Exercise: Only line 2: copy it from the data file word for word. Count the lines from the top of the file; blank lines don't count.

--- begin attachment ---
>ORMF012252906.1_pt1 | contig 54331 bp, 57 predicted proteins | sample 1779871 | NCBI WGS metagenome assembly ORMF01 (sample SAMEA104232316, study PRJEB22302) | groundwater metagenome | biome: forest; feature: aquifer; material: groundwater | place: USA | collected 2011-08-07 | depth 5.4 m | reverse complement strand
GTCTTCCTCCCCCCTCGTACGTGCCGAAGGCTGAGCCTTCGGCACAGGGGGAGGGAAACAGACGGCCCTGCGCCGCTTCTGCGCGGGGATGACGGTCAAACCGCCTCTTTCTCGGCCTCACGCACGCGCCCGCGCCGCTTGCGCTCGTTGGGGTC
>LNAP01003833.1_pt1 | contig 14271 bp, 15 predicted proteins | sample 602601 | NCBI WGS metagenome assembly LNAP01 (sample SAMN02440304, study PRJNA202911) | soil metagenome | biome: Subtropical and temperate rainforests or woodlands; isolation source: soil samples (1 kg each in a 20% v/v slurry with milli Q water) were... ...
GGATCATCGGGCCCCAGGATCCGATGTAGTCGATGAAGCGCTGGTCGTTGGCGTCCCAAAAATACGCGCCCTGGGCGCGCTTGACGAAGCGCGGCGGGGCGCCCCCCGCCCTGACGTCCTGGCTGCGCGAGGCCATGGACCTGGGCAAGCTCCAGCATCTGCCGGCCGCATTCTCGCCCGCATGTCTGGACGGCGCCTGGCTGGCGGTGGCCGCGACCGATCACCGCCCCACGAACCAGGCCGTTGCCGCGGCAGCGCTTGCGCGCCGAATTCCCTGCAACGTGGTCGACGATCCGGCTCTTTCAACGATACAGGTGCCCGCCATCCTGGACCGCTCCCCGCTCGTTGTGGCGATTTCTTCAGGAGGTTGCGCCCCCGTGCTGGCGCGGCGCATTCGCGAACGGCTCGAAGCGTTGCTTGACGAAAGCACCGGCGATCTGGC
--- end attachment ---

GTCTTCCTCCCCCCTCGTACGTGCCGAAGGCTGAGCCTTCGGCACAGGGGGAGGGAAACAGACGGCCCTGCGCCGCTTCTGCGCGGGGATGACGGTCAAACCGCCTCTTTCTCGGCCTCACGCACGCGCCCGCGCCGCTTGCGCTCGTTGGGGTC